Couples twirled around the room, kicking up their feet as a salsa band played, the Spanish lyrics ringing out in Tel Aviv’s vast Municipality Building. Adults smiled, as children ran around and enjoyed big cotton candy beehives.
The festive event on Monday evening kicked off the Aliyah Month of Celebrations, organized by the “Olim in Tel Aviv” group, the municipality’s attempt to support new immigrants assimilating into the city.
This year is the first time the municipality is celebrating Aliyah Day, in cooperation with the Ministry of Aliyah and Immigrant Absorption. The Knesset also marked Aliyah Day on Monday, while schools in Israel will observe the national holiday on Friday.
The municipality’s month of events was designed to introduce young people who are in the process of making aliyah to Tel Aviv, and convince them to settle there. The city is making an effort to capitalize on its standing as the cultural and business capital of Israel.
“We see ourselves as a global city, and we started this event to make our newer residents to feel at home,” said Jill Reinach, director of Projects for English Speaking Olim Residents for the Tel Aviv-Yafo Municipality.
The month of events will include poetry readings in French, a Shabbat meal with Spanish and Portuguese speakers, and stand-up comedy in Russian. But other career-building events, such as “How to Hack the Israeli Culture,” and another, even more basic, “Succeeding in the Israeli Workplace,” illustrate the biggest challenges for immigrants may lie in getting and keeping a job.
Tel Aviv has been called the “new aliyah capital,” by researchers who documented how Jews from Western countries overwhelmingly prefer cities. In 2016, Tel Aviv was the destination for 12 percent of new immigrants. The next three most popular cities were Jerusalem (10%), Netanya (9%) and Haifa (8%), according to the Ministry of Immigration. More than 3,000 immigrants moved to Tel Aviv in 2016, giving it the title of most popular destination for immigrants for the third year in a row.
Tel Aviv is a well-known start-up hub and home to a vibrant cultural atmosphere of beaches, bars and restaurants that often spurs those making aliyah to choose Tel Aviv. In addition to 14 kilometers (8.5 miles) of beaches, the city also has 1,748 cafes, bars and nightclubs — that’s one for every 230 residents — along with some 1,500 restaurants, according to municipality statistics.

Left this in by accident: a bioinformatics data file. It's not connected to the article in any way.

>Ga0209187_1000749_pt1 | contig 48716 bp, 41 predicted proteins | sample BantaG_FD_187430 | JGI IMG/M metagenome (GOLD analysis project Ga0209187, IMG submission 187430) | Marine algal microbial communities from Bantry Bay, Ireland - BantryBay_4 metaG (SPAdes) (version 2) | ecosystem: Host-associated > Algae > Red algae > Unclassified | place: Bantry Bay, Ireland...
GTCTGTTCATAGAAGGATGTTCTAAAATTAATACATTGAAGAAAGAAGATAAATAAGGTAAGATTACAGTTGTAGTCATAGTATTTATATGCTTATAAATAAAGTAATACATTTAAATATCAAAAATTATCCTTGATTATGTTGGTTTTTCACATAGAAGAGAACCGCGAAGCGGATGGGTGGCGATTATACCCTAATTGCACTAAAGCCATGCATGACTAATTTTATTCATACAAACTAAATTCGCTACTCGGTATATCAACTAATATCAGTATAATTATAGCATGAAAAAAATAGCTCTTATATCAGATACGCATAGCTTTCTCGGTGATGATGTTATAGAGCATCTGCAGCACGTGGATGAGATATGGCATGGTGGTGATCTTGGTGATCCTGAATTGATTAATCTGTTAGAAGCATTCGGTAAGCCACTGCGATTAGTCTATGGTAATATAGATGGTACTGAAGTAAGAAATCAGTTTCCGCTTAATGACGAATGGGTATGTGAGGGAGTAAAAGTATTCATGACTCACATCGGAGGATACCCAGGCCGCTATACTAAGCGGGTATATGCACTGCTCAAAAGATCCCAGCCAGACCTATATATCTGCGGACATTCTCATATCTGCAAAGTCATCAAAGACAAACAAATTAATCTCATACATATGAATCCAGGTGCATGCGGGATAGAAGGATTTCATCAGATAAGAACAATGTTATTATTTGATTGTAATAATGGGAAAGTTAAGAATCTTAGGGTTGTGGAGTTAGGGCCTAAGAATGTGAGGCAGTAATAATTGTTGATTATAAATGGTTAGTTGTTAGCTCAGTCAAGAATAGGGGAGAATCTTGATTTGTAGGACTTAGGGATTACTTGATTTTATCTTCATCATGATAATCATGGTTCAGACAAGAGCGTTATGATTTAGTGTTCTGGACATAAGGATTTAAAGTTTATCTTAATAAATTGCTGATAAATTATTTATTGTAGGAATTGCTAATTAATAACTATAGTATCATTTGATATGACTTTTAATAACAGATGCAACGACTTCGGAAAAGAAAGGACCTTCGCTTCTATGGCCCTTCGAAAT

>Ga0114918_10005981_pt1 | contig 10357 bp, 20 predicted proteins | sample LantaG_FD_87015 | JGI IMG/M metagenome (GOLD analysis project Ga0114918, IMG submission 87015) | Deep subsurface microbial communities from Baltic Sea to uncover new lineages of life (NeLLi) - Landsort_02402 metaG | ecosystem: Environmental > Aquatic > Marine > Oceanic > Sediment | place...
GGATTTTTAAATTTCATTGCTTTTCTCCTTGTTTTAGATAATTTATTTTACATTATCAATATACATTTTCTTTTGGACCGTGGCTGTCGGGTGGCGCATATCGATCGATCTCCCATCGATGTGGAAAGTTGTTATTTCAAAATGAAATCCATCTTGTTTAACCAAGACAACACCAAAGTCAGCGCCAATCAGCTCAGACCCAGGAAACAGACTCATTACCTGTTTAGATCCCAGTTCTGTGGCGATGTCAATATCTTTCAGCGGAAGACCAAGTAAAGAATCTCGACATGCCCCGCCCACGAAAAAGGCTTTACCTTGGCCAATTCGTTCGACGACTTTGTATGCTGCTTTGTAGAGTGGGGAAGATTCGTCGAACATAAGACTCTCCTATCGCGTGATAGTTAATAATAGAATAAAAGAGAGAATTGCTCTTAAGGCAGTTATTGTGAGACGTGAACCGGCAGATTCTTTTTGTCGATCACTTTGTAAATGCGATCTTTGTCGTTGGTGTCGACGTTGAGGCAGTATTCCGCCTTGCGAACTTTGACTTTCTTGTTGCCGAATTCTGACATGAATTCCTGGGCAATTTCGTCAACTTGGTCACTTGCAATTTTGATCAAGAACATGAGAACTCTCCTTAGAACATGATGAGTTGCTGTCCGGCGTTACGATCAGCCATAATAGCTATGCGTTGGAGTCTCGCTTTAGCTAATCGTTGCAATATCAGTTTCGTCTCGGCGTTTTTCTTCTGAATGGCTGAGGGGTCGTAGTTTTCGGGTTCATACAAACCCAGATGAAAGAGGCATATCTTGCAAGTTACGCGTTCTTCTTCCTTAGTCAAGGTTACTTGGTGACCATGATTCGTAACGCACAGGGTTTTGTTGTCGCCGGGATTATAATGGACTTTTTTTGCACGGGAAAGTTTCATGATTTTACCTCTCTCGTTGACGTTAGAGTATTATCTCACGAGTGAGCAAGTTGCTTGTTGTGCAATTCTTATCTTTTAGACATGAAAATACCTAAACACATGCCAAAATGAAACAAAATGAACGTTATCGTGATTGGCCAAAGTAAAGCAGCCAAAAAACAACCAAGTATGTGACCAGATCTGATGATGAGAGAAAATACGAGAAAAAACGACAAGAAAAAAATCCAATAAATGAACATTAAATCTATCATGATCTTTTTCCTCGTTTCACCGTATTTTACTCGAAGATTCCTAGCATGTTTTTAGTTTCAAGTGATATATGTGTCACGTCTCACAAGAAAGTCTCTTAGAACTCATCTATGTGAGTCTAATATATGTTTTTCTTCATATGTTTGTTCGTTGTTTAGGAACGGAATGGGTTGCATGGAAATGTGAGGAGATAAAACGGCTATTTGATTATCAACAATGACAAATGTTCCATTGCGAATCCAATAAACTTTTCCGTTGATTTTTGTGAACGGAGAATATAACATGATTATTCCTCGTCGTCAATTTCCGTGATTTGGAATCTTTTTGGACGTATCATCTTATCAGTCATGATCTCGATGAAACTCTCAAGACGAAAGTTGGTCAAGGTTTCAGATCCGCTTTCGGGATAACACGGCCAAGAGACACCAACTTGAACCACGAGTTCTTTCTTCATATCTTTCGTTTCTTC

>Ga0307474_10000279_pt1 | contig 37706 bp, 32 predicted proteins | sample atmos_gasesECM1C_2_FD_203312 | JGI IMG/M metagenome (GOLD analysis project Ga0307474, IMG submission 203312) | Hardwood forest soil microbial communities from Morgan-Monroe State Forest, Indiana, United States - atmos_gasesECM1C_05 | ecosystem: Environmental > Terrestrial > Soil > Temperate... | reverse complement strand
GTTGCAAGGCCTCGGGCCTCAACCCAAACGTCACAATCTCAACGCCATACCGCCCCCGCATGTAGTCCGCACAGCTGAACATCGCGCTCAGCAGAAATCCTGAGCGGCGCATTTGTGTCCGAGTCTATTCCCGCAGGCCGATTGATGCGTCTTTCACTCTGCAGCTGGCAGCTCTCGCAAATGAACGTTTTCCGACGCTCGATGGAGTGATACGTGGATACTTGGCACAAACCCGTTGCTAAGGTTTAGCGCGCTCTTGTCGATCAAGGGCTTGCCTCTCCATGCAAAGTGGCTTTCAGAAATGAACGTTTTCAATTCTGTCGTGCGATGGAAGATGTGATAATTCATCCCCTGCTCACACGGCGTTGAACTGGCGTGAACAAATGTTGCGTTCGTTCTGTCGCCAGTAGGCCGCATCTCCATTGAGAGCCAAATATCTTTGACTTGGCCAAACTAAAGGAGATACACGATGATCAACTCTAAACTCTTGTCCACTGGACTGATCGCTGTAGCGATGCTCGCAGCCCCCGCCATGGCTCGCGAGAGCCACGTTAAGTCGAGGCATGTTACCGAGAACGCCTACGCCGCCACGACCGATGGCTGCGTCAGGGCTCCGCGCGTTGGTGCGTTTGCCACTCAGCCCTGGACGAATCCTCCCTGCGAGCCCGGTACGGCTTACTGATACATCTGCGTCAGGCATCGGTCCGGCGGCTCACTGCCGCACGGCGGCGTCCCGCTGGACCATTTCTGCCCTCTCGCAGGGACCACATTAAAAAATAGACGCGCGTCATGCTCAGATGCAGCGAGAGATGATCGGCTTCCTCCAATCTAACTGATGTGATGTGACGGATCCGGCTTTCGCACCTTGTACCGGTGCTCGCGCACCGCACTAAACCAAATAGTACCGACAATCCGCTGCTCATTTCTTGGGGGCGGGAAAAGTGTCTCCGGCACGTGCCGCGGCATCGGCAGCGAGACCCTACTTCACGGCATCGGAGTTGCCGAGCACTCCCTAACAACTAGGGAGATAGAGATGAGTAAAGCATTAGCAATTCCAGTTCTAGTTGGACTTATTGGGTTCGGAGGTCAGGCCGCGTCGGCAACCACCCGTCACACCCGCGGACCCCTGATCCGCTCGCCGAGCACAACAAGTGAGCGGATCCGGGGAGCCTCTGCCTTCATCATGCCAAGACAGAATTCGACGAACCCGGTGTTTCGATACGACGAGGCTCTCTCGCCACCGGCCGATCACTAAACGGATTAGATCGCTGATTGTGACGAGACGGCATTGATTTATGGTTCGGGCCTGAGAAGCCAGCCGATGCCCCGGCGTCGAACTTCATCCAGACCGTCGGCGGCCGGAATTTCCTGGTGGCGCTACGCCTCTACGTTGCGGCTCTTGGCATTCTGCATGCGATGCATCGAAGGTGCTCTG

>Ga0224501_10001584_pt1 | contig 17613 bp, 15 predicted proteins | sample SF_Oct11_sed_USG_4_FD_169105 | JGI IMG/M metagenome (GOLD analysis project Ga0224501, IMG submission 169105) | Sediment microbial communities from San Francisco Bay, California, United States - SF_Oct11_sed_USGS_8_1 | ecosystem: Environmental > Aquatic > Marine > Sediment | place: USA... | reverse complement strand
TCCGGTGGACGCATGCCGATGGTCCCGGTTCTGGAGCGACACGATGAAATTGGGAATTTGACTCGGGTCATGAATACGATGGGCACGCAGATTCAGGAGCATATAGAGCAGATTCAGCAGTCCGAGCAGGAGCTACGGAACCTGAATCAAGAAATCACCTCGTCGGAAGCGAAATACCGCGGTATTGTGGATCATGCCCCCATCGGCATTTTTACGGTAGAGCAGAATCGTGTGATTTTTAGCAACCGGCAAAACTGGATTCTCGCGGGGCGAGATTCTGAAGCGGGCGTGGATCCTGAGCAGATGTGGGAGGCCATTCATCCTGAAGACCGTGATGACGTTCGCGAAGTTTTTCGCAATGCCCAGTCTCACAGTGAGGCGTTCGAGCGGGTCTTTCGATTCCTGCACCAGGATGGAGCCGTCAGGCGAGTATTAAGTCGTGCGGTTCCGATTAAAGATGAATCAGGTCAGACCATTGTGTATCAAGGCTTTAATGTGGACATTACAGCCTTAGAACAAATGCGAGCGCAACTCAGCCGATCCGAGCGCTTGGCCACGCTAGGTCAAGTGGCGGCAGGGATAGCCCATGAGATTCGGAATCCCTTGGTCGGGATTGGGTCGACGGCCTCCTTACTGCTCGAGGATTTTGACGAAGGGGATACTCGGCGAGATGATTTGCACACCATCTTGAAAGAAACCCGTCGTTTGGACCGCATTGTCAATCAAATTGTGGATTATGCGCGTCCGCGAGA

Marcela Carilo, 38, made aliyah three years ago from Bogota, Colombia, to Haifa, but soon afterward she moved to Tel Aviv for her job as a civil engineer. “Tel Aviv’s a city, and I come from a city of 7 million,” said Carilo, who attended the salsa show with her sister and friend. “There’s restaurants and places everywhere. It’s pretty amazing. It’s almost 24/7.”
Tel Aviv is focusing on the positive, but the number of people making aliyah has declined overall within the past few decades. Immigration to Israel fell in 2016 after several years of growth, according to aliyah data from The Jewish Agency for Israel and the Ministry of Aliyah and Immigrant Absorption released in January. There was a 12% drop in immigration last year, with about 27,000 new immigrants arriving in 2016.
And retention is a key issue, too.
Israel’s high cost of living, expensive rental prices, and low salaries won’t prevent immigrants from leaving, according to research from the Taub Center for Social Policy Studies in Israel.
Though Tel Aviv has many work opportunities, the city also has the highest average prices of homes in Israel, according to the Central Bureau of Statistics.
But critics warn that turning up the salsa music isn’t enough to keep new immigrants dancing.
“Aliyah Month is bullshit, that’s how you’re spending the money?” said LiAmi Lawrence, who runs KeepOlim, a nonprofit he founded two years ago to encourage immigrants to stay in Israel for good.
“They are making promises to olim, there is no help finding jobs, and no mental help,” said Lawrence, who hails from California and initially started KeepOlim as a Facebook group to vent his own frustrations as an immigrant to Israel.
Lawrence said the top reasons for olim leaving are a lack of jobs, finances, loneliness, missing family, and language barriers.
“I’ve never argued for more benefits. Throwing more money at people ain’t going to solve the problem,” said Lawrence.
But he does think the government should be providing things like professional job-seeking advice and ongoing Hebrew language skills.
Experts agreed that the main obstacle for many immigrants is language. “Knowing Hebrew will help you find employment,” said Kyrill Shraberman, an employment market researcher with the Taub Center.
Shraberman said that high real estate prices compound the issues facing olim. Immigrants with a technical background are most likely to find work.
But Shraberman cautioned that every immigrant’s story is different, and it may take a few years to adjust to life in Israel.
“I think there should be a willingness to work hard for at least several years from coming to Israel, and try to be open-minded,” said Shraberman. “Experience in immigration is very personal, and it all depends on the circumstances.”
In the meantime, the city of Tel Aviv will hold its calendar of cultural events to keep the new immigrants in the city.
“We want people to feel at home. We want everyone to feel together, to feel as one,” said Reinach. “We want everyone to celebrate themselves, and to know as a city we care about them.”